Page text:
Best Museums in Munich

Munich's Museums - From Art to History to Beer

Munich is blessed with an abundance of wonderful museums and it can be hard to decide which museum to visit first. From grand masters to beer and Oktoberfest to one of the oldest and largest science and technology museums in the world, Munich has your museum wants covered.

If you are here in October, don’t miss the Long Night of Museums: Munich’s art galleries, museums and cultural institutions all stay open past midnight and offer many special exhibitions, readings, concerts, and film screenings.

Here is all the info you need for the best museums in Munich.

01 of 06

Alte Pinakothek

Munich Alte Pinakothek
GettyImages / Pool

Close to Munich's English Garden is a unique ensemble of three museums, each of them highlighting a different period in European art.

Start with the Alte Pinakothek, home to over 800 European masterpieces from the Middle Ages to the end of the Rococo period. A highlight is its Ruben’s collection, one of the largest in the world.

If you want to see art from the 19th century, head next door to the Neue Pinakothek…

Address: Barer Str. 27, 80333 München

02 of 06

Pinakothek der Moderne

The Pinakthek der Moderne, Munich, Germany
Dave Morris

The Pinakothek der Moderne, completed in 2002, is the largest museum for modern art in Germany. The vast gallery complex unites four collections under its roof:

  • State Graphic Collection with more than 400,000 prints, drawings and works on paper
  • State Museum for Applied Arts
  • Museum of Architecture of the Technical University of Munich, the largest specialist collection of its kind in Germany
  • State Gallery of Modern Art which showcases stars such as Picasso, Magritte, Kandinsky, Francis Bacon, and Warhol

Address: Barer Str. 40, 80333 München

03 of 06

Deutsches Museum

The aviation exhibit in the Deutsche museum

 Chira Chirakijja / TripSavvy

The Deutsches Museum (German Museum) is proud to be one of the oldest and largest science and technology museums in the world.

It boasts an impressive collection of historic artifacts, from the first automobile to the laboratory bench where the atom was first split. Other highlights include exhibitions on astronomy, transportation, mining, printing, and photography.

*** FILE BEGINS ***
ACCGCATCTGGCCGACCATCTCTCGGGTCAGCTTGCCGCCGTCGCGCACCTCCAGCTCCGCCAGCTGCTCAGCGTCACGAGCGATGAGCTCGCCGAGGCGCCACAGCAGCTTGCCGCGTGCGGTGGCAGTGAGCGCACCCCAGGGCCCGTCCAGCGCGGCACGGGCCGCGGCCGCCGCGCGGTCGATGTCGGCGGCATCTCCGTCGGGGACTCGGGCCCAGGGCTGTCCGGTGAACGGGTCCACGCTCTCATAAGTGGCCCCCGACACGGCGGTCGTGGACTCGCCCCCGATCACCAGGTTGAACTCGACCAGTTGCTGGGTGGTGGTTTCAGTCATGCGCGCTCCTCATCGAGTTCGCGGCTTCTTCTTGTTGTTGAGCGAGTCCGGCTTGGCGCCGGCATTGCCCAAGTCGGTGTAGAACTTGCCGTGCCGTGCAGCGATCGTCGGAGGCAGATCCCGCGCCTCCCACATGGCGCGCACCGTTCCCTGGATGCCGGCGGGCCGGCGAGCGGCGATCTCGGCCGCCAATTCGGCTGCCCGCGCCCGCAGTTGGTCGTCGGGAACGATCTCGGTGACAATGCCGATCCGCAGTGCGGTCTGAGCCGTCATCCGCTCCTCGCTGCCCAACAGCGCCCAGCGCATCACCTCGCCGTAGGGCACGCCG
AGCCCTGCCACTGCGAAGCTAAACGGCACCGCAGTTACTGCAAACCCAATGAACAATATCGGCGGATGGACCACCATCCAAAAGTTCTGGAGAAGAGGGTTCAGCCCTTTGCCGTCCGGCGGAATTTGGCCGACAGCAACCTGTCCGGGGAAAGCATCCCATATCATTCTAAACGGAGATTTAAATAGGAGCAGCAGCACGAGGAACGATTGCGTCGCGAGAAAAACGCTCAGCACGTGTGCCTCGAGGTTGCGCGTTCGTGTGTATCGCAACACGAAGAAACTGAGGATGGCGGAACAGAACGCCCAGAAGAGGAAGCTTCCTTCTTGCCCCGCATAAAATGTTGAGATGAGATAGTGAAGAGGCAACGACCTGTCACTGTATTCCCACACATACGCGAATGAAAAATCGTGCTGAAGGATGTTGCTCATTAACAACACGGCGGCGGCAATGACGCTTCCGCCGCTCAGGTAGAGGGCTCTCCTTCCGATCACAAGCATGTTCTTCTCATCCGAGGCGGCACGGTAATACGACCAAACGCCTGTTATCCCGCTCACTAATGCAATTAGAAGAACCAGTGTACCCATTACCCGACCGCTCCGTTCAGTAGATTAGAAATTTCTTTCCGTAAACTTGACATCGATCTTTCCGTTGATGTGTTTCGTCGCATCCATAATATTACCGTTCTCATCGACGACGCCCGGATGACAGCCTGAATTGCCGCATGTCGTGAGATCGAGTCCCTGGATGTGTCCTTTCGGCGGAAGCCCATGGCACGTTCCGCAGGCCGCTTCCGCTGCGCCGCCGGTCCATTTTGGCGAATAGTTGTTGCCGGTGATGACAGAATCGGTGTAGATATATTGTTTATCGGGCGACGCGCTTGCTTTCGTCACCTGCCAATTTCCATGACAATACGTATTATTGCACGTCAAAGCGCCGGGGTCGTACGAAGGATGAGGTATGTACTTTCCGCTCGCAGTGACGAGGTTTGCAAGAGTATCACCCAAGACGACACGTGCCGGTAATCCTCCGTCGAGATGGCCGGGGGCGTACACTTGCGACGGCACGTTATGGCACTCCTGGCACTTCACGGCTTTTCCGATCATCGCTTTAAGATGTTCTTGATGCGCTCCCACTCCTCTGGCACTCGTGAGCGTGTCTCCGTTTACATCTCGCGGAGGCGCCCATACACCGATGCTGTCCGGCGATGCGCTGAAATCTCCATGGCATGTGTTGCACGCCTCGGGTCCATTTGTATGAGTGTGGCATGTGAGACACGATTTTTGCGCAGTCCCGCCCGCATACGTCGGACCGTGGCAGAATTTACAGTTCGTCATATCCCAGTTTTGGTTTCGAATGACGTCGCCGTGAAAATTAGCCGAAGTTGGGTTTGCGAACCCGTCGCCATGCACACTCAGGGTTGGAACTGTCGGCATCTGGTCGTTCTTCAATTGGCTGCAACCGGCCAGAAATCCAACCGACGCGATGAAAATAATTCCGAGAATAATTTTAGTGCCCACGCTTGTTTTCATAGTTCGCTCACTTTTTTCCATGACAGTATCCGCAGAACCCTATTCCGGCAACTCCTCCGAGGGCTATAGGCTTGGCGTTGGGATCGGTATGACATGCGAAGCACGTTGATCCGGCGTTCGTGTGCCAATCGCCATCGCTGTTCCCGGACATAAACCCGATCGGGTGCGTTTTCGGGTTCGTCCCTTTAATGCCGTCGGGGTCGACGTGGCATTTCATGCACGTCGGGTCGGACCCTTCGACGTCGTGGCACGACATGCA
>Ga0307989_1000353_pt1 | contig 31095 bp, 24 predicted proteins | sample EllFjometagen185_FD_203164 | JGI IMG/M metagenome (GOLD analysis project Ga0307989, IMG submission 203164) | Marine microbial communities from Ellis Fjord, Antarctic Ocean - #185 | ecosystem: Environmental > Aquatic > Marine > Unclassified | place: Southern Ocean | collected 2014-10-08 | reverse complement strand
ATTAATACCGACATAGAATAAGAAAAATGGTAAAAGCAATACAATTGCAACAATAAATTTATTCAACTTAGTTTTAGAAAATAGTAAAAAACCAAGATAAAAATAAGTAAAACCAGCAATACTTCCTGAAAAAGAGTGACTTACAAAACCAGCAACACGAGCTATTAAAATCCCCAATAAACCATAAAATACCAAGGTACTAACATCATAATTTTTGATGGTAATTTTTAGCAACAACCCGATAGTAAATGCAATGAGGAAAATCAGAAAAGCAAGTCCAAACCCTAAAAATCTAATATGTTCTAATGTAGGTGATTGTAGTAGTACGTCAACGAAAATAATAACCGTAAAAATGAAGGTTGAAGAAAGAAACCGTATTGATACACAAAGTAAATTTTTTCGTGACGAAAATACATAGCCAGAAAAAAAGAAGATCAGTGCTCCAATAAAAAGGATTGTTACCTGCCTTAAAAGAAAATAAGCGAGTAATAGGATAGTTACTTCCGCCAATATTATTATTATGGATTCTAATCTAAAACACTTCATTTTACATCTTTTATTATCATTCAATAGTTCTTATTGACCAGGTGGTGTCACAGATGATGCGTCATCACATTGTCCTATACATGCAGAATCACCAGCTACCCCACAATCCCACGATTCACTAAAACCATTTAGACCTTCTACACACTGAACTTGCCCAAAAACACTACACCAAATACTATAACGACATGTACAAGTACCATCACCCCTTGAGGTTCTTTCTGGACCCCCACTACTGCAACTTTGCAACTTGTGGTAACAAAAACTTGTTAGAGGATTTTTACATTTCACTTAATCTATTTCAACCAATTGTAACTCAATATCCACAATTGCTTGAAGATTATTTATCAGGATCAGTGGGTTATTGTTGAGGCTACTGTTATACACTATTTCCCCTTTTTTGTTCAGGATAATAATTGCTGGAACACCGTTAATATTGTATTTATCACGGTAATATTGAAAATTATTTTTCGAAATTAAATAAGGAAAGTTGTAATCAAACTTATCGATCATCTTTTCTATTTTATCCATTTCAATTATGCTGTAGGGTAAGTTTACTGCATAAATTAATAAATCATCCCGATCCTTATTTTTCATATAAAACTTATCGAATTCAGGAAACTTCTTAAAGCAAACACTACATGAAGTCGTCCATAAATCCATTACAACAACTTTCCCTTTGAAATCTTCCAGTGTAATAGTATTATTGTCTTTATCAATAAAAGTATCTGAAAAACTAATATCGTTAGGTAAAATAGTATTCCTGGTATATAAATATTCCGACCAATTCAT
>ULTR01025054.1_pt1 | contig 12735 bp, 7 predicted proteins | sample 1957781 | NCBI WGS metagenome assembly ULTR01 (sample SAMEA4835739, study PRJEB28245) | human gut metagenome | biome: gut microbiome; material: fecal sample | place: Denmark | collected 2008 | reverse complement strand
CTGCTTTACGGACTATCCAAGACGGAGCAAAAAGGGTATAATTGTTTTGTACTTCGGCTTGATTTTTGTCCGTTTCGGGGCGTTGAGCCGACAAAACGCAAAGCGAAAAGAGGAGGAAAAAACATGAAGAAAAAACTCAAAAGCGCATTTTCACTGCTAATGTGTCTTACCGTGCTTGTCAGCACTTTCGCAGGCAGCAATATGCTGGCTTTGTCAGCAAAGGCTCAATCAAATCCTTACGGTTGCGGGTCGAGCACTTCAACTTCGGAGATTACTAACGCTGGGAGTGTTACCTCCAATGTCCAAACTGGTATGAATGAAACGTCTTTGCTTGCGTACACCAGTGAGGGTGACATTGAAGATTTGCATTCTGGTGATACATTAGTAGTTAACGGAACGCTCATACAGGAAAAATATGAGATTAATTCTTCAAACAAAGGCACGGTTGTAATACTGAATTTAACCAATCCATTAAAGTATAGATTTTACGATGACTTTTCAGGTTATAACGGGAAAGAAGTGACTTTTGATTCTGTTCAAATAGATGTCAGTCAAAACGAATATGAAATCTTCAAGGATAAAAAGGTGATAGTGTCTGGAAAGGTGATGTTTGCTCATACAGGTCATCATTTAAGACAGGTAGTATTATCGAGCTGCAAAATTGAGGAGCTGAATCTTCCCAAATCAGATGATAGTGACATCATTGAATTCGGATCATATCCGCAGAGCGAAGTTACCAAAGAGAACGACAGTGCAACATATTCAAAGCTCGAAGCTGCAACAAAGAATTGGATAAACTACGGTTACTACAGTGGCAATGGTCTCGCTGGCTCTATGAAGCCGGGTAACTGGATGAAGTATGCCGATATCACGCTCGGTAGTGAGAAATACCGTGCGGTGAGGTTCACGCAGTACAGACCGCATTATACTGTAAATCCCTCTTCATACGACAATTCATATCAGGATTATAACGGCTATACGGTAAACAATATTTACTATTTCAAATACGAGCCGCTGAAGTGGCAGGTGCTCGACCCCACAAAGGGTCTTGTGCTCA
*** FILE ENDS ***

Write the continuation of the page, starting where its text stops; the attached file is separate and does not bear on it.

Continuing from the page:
To get the most out of the museum, time your visit with to watch the daily interactive demonstrations. If you bring the little ones, take them to “Kid’s Kingdom”, an interactive section with hundreds of kid-friendly activities.

Address: Museumsinsel 1, 80538 München

04 of 06

Beer and Oktoberfest Museum

Munich Beer and Oktoberfest Museum
GettyImages / Alexander Hassenstein

This being Munich, there is a museum dedicated to its most famous product and life blood of the city: beer.

It is set in Munich’s oldest residential home from the 14th century. The Bier and Oktoberfest Museum explores the art and culture of beer. They examine beer brewing around the world from the pharaohs in Egypt to the Bavarian monks to today’s state-of-the-art brew masters.

The upper floor of the museum is about the cultural history of Oktoberfest. There are beer tastings, tours, and the pub is a meeting point for the six major Munich breweries before Oktoberfest to sample each other's festival beers. This is also an essential stop to understand the 500-year-old Beer Purity Law.

Address: Sterneckerstraße 2, 80331 München 

Continue to 5 of 6 below.
05 of 06

Lenbachhaus Museum

Lenbachhaus Munich
© Städtische Galerie im Lenbachhaus Munich

The Lenbachhaus Museum is dedicated to paintings by Munich artists. It is famous for its wonderful collection of Expressionist art by the group Der Blaue Reiter (The Blue Rider), which was founded in Munich before the First World War. The group includes artists such as Wassily Kandinsky, Paul Klee, Franz Marc and August Macke. There is also an impressive section of New Objectivity.

Address: Luisenstraße 33, 80333 München

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Bavarian National Museum

Inside the Bavarian Museum

Chira Chirakijja / TripSavvy

Founded by King Maximilian in 1855 and located on royal Prinzregentenstrasse, the Bayrisches Nationalmuseum is home to the cultural and historical treasures of Bavaria.

Its historical art collection features art and sculptures from the Middle Ages all the way to Art Nouveau. In the folklore collection you can see traditional Bavarian furniture, pottery, costumes, and religious folklore. Don’t miss the displays of woodcarvings where you can see century-old Nativity scenes and cribs.

Address: Prinzregentenstraße 3, 80538 München

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